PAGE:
Once he was sure the airlines were free from any moving parts and wouldn’t get cut or nicked by anything, he cut the lines to length using the supplied cutter.
 All the airlines were then connected to the Y fitting. To prevent leaks, it’s important to make a square cut to ensure the lines fully seat into the press-to-connect fittings.
 After installing the 20-amp fuse, the project was complete.
 Before removing the stock shocks, George had taken a measurement from the center of top and bottom fasteners. The stock measurement was 12 1/2 inches. With the LAS system installed and the system aired out, the measure ment was 9 1/2 inches. With the system aired up, the measurement was 12 3/4 inches providing 3 1/4 inches of ride height adjustability. To ensure the safety of its system, LAS incorporated compression bumpers into the shock in the case that if the system was to lose all its air while riding, the fender won’t bottom out on the tire. However this safety measure was intended for use with stock diameter wheel sizes, so if you are running a larger wheel and lose air pressure, the fender may rub on the tire.
 Before Here is George’s Road King with the system completely aired up.
 After And here it is with the ass dropped. As you can see, it is quite a bit different look. Aside from the ability to show off at the local bike night, the system is great for those who might have a short inseam and want to be able to easily adjust the ride height so they can be flatfooted when stopped. As for George, he was really impressed with the L1 kit, he said it was really easy to install and aside from messing with rewiring the left side of his bars again it took only a few hours to install. He also really likes the ride the system provides. He said it’s a much more plush ride than the stock setup, the bike doesn’t seem to bounce as much when hitting repetitive or hard inconsistencies in the road, he can make the ride stiffer or softer as needed with the simple push of a button, and when riding with his wife he can add more pressure to the system so they both experience a comfortable ride.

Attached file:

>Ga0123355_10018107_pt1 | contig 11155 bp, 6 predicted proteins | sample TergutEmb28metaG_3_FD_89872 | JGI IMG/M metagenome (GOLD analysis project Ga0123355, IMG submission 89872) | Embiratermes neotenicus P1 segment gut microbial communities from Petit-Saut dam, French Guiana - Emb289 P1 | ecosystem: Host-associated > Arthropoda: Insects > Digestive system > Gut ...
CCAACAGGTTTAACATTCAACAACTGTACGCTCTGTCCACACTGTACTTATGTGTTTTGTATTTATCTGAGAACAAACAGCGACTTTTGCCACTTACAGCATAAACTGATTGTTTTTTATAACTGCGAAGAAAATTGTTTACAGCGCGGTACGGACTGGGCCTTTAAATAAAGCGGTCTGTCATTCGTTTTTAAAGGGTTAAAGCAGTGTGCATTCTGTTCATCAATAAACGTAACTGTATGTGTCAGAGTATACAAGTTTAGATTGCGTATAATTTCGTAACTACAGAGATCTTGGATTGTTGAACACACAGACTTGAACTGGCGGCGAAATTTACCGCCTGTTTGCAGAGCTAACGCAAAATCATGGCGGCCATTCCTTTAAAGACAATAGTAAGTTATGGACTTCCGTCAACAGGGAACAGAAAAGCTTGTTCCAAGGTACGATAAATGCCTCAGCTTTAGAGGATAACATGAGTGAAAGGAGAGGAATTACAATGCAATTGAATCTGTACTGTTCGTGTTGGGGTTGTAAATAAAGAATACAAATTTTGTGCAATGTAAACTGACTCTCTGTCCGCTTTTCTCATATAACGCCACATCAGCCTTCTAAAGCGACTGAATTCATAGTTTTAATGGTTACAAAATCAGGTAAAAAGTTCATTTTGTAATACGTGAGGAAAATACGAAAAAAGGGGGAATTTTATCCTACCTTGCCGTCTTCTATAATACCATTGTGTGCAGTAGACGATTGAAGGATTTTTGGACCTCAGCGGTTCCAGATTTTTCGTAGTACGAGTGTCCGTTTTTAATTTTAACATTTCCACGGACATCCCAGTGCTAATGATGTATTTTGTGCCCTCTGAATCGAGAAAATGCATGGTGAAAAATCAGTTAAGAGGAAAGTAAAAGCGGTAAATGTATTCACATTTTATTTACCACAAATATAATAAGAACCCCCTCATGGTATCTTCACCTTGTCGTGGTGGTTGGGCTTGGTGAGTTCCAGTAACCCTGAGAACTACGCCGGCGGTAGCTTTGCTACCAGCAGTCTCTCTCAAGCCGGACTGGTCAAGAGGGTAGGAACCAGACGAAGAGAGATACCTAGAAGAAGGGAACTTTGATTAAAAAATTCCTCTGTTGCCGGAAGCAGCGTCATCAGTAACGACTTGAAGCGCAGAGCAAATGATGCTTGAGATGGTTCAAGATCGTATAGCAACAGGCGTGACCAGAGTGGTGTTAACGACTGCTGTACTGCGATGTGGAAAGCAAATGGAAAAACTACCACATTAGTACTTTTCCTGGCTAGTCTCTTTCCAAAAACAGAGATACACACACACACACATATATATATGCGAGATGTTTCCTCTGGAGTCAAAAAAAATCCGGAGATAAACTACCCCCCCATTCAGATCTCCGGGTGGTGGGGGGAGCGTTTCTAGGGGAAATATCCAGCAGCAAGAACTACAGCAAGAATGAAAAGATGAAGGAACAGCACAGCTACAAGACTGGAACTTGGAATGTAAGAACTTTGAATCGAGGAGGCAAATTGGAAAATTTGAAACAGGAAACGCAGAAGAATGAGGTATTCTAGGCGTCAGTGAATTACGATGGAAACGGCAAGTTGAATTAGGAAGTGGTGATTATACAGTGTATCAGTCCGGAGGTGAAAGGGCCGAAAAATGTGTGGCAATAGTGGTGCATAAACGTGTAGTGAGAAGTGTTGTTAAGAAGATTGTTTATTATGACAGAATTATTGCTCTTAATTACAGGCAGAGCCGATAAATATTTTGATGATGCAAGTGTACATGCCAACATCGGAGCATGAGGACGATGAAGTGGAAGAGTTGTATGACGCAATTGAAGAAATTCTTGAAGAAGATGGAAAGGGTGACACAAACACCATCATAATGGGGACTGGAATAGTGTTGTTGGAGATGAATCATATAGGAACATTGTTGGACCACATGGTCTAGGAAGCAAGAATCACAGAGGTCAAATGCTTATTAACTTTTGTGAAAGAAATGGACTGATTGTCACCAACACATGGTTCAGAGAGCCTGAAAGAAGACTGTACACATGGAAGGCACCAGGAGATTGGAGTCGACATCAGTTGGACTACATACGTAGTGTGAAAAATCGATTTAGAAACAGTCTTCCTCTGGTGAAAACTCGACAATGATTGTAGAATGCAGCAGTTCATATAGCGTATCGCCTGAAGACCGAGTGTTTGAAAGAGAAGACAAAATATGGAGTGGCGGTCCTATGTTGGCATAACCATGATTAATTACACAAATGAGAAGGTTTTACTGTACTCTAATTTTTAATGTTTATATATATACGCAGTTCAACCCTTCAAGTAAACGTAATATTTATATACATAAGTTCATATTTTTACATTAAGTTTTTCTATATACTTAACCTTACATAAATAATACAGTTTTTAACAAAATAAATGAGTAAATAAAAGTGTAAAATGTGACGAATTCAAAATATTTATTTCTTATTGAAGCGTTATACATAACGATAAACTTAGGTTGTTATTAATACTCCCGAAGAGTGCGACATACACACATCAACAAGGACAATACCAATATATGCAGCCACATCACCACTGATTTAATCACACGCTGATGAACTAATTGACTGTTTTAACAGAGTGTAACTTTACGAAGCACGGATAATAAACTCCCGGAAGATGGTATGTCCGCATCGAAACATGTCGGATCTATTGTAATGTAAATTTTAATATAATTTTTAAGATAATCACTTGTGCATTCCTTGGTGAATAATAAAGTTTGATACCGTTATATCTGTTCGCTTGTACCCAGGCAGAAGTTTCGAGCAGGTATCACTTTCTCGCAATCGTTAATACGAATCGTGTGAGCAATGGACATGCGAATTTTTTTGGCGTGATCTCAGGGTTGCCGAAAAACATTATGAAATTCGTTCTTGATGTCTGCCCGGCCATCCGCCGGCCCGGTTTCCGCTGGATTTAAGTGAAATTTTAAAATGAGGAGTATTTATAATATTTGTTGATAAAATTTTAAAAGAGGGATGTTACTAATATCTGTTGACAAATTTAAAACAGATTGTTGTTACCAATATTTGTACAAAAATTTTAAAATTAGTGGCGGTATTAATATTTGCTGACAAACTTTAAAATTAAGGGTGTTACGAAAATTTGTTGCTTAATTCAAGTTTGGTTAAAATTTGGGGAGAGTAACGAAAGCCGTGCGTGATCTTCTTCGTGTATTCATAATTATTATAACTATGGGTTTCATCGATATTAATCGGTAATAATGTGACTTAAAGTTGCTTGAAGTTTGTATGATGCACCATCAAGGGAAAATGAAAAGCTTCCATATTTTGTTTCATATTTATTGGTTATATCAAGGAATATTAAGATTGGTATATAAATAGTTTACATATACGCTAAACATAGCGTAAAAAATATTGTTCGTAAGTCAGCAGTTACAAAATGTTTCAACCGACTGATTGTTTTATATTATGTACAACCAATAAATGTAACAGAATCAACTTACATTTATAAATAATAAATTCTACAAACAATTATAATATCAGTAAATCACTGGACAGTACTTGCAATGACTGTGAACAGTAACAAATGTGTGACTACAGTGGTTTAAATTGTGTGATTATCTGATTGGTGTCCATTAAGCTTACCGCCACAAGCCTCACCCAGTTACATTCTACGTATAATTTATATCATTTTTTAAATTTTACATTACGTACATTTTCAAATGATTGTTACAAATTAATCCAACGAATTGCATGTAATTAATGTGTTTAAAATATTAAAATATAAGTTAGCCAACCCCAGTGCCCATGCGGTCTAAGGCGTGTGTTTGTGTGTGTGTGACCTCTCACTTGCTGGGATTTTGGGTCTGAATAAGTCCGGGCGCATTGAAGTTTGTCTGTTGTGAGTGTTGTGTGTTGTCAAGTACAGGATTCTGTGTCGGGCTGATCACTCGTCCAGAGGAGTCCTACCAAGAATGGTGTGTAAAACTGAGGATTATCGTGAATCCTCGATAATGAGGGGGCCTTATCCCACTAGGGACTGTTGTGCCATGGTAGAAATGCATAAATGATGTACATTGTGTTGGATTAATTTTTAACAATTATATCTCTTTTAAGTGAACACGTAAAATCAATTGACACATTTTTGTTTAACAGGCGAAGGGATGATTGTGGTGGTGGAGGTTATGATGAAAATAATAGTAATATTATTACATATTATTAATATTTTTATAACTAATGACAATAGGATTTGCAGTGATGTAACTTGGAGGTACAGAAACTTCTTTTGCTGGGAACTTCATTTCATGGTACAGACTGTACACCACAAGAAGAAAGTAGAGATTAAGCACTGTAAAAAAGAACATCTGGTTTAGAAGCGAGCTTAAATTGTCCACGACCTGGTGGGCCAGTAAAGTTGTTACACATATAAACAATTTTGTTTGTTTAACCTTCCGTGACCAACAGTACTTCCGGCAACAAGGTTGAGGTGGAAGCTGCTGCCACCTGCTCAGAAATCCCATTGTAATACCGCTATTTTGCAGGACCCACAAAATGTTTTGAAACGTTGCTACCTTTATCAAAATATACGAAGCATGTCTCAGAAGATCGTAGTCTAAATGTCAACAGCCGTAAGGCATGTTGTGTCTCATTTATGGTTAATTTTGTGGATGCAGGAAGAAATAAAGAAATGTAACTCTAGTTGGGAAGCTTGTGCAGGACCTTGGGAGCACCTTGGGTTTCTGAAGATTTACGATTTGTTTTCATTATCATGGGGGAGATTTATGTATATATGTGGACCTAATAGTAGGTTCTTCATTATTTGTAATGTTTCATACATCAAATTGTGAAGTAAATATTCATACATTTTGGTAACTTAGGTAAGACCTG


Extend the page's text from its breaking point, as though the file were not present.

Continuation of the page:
A few years ago a friend of ours, George Carvalho, scored a good deal on a used ’99 Road King. While the bike was in pretty good condition and came with some decent upgrades, one aspect of the King that had been neglected over the years was the rear suspension. Having spent many years in the low rider custom car scene building tricked-out and air-bagged four-wheel rides, George wasn’t about to let his Harley “sit” in one place—he wanted that wow factor of airing his bike out at the local bike night, plus he loves the in-the-weeds look when fully splayed out.
After doing some research George came across Legend Air Suspension’s (LAS) L1 Air ride kit for ’86-07 Touring models. Legend offers the L1 kit with shocks in either a shiny chrome finish (L1-C) or durable black (L1-B), for $1,600. Comprised of mostly USA-made components, the L1 kit comes with a compact air compressor assembly, exclusive Gates air springs with billet shock bodies, a handlebar-mounted air adjustment control, 5/32-inch high-temp/high-burst air lines, an in-line fuse and relay, and the necessary wiring and hardware. With its color-coded wiring and easy-to-follow directions, LAS designed the L1 to be an easy setup which could be installed with basic handtools in a few hours. The L1 shocks feature Vibra Acoustics Kevlar-impregnated rubber springs (the only part of the kit not made in the US) which provide 3¼ inches of height adjustment as well as some bump absorption. Connected to the air springs are billet shock bodies that house velocity-sensitive, deflective-disc damping to help offer a smooth ride and eliminate pogoing. The upper and lower mounting points of the shock assemblies have spherical bearings to prevent binding. Designed to provide on-the-fly adjustment with a simple two-button operation, LAS provides its switch assembly in for 1-inch and 1¼-inch handlebars in standard black to match the OE switch housings, or an upgraded chrome version is available for an additional $160.
Legend Air Ride